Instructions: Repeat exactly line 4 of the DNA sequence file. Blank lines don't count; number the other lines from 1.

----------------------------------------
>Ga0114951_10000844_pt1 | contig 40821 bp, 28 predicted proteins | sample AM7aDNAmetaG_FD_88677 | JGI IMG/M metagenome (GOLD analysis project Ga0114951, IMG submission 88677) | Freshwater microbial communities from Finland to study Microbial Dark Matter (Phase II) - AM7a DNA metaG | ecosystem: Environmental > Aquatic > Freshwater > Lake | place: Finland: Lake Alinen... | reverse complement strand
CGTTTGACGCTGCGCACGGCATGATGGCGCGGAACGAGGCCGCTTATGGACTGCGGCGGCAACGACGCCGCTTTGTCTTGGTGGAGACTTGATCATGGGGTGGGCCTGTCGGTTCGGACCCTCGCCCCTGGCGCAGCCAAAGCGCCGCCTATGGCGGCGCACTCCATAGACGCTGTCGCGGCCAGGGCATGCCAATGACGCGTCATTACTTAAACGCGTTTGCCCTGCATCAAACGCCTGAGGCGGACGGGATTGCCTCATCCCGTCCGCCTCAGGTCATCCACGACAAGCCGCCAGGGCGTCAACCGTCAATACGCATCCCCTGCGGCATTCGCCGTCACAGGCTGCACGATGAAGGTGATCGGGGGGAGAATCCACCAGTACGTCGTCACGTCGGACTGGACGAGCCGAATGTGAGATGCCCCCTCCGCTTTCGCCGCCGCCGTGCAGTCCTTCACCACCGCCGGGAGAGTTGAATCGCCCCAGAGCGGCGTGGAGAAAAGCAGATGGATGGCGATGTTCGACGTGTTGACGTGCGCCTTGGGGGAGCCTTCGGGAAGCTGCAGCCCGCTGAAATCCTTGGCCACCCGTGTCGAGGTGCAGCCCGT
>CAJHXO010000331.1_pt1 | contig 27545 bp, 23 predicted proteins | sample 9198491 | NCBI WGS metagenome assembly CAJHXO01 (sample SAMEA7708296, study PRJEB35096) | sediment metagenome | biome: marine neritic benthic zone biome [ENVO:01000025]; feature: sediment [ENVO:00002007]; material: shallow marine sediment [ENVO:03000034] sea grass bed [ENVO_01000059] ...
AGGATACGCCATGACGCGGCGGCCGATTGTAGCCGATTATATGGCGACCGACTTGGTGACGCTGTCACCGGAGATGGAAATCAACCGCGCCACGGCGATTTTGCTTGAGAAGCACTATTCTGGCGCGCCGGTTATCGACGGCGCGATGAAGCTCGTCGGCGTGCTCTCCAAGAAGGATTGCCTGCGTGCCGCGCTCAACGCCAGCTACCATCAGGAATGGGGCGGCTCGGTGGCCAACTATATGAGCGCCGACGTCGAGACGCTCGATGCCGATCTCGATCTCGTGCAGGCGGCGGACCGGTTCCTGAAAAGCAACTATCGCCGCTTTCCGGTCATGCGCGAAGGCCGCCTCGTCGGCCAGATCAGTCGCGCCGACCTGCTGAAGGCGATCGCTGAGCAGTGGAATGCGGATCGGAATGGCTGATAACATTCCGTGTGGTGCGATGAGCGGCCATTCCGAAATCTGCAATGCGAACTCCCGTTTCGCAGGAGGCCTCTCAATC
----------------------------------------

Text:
AGGATACGCCATGACGCGGCGGCCGATTGTAGCCGATTATATGGCGACCGACTTGGTGACGCTGTCACCGGAGATGGAAATCAACCGCGCCACGGCGATTTTGCTTGAGAAGCACTATTCTGGCGCGCCGGTTATCGACGGCGCGATGAAGCTCGTCGGCGTGCTCTCCAAGAAGGATTGCCTGCGTGCCGCGCTCAACGCCAGCTACCATCAGGAATGGGGCGGCTCGGTGGCCAACTATATGAGCGCCGACGTCGAGACGCTCGATGCCGATCTCGATCTCGTGCAGGCGGCGGACCGGTTCCTGAAAAGCAACTATCGCCGCTTTCCGGTCATGCGCGAAGGCCGCCTCGTCGGCCAGATCAGTCGCGCCGACCTGCTGAAGGCGATCGCTGAGCAGTGGAATGCGGATCGGAATGGCTGATAACATTCCGTGTGGTGCGATGAGCGGCCATTCCGAAATCTGCAATGCGAACTCCCGTTTCGCAGGAGGCCTCTCAATC